Sources of Renewable Energy

Historically, the primary sources of renewable energy were wind, firewood, and animal power. Today, we can find renewable energy in numerous forms, ranging from large facilities to small-scale production. The problem with fossil fuels is their detrimental impact on the environment. Not only have they increased global temperatures, but they have also lead to more extreme weather events and destruction of natural habitats. But recent advances in the field of capture and storage have made it possible to expand renewable energy production.

The growth of renewable energy has far-reaching benefits that extend beyond the environmental benefits. Increasing the use of renewable energy will help the world sustain its population, expand access to energy in developing nations, and lower energy bills for everyone. Today, the world is experiencing a renewable energy renaissance, with wind and solar power setting new records for electricity generation. After 150 years of using fossil fuels to power virtually everything, we are now at historic levels.

To encourage the development of renewable energy, the government has implemented policies that are beneficial to both the environment and the economy. Specifically, feed-in tariffs force electric utilities to buy renewable power from eligible generators at pre-established above-market rates. This gives renewable generators a guaranteed source of income. In 2009, Hawaii, Vermont, and Washington became the first states to adopt feed-in tariffs. And they continue to expand the use of renewable energy in these states.

Hydropower is the most widespread source of renewable energy for electricity production. It is a renewable source, but it is not without its drawbacks. For example, hydropower is dependent on stable rainfall patterns and can be affected by climate change and changes in ecosystems. It can also negatively impact ecosystems, which is why small-scale hydro projects are seen as more environmentally friendly. Other renewable energy sources include wave and tidal energy. These two sources can help to generate electricity and are gaining popularity all around the world.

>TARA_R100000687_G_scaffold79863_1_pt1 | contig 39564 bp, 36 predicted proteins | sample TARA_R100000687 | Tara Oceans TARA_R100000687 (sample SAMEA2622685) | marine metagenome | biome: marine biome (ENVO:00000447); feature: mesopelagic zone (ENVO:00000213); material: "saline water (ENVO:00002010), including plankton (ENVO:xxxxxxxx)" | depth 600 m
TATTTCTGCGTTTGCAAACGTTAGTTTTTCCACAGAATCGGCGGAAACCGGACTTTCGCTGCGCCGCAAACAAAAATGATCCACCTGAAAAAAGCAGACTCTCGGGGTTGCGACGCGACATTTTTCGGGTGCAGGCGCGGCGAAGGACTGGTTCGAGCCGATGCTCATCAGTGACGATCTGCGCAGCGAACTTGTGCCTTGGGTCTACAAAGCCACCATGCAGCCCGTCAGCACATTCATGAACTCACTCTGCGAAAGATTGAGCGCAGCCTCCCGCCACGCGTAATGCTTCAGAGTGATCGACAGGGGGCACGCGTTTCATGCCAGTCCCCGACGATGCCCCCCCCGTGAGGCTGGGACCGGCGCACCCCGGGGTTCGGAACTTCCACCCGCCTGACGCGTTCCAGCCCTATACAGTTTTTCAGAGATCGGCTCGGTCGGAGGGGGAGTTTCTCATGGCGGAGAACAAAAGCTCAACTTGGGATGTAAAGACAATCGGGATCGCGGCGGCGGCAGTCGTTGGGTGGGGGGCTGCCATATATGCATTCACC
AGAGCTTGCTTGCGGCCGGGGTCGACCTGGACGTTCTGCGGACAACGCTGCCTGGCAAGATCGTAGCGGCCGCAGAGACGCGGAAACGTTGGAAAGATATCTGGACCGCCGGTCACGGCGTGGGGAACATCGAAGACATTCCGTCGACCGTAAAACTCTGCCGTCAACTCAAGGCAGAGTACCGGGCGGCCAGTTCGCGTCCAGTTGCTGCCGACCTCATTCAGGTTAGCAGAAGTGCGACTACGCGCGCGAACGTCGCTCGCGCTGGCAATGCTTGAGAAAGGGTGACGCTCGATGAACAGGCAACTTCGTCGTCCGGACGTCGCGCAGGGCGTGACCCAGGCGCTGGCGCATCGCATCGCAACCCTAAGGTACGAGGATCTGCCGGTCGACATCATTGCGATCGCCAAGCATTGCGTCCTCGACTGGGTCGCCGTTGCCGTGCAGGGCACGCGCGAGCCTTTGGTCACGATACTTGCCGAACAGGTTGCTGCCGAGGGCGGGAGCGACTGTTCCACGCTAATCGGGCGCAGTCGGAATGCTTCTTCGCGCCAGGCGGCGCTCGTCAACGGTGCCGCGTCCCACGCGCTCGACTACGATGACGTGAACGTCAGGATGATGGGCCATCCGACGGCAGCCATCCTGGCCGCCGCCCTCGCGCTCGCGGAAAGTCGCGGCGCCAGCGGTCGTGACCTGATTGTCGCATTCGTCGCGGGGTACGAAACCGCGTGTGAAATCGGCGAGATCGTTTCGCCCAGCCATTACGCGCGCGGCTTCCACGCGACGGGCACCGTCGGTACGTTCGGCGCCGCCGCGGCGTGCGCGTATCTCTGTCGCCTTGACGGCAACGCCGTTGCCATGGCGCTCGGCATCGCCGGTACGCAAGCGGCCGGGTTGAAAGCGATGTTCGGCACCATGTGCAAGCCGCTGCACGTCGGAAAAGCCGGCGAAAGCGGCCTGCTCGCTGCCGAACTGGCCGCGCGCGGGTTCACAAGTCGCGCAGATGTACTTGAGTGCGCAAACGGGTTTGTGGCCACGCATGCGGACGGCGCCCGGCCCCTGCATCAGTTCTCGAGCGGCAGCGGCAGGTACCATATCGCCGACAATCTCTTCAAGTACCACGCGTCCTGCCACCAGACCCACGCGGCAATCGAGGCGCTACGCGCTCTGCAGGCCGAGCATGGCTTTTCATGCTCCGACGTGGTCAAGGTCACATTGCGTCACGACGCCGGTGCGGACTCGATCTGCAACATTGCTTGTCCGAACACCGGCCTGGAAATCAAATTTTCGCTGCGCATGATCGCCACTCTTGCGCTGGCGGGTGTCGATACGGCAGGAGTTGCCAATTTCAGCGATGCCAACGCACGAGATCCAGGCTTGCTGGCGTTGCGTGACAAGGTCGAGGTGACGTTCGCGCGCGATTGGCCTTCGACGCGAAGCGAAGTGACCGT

Biomass can also be fermented to produce biofuels and hydrogen. Depending on the region, biomass can be used to generate electricity. In the United States, biomass is commonly used to produce biodiesel, gasoline, and other fuels. In Southeast Asia, agricultural waste is often used as biofuels. Several different types of biomass can be used to produce hydrogen and biofuels. There is also a variety of biomass that is cultivated to make alcohols and other products.

Wind turbines are noisy and unsightly. While wind turbines do not cause pollution, they do produce noise, and they often compete with the environment's arable land. In addition to aesthetic concerns, on-shore wind farms can also impact local wildlife. The Massachusetts Cape Wind project was delayed due to opposition due to aesthetic concerns, and the Ardrossan Wind Farm in Scotland is helping to enhance the landscape. Many renewable energy opponents are known as NIMBYs, which stands for "not in my backyard."

Renewable energy is a long-term solution to the problem of rising gasoline prices. Ashok Gupta has spent decades cleaning up New York's grid and reducing its dependence on dirty fuels. He is working on bringing this future to the Midwest. In the meantime, the Ute Mountain Ute Indian tribe is preparing to go solar and free itself of fossil fuels. With this kind of progress, renewable energy is poised to lead the recovery process.

While biomass energy sources are widely used for energy, the fastest growing sources of renewable energy are solar and wind. Solar electricity alone accounts for more than eleven percent of U.S. electricity generation in 2020. Other types of renewable energy include geothermal, solar, and landfill gas. And in rural areas, biomass energy remains the dominant source of fuel. The number of renewable sources is growing, especially hydro power. In 2020, renewable energy will account for nearly eleven percent of global electricity production.

Wind energy is the most popular and efficient of renewable energy sources, accounting for 9.2% of U.S. electricity production. It has also become one of the most affordable energy sources in the country. Wind turbines are placed anywhere where high wind speeds occur, whether on land or offshore in the open ocean. Hydropower is the second most popular renewable source in the U.S., converting the force of fast-moving water into electricity. While wind energy has made significant strides in the past decade, the demand for electricity has remained relatively stable.

Solar energy is also widely used for heating, cooling, and hot water. This source is vast, with huge potential. The sun's rays can provide enough power for nearly a third of human population by 2020. But solar energy has long been a challenge for humans, and a successful harnessing process is still necessary to realize this potential. A solar panel can generate enough electricity to power a home. Photovoltaic cells also produce electricity from the sun.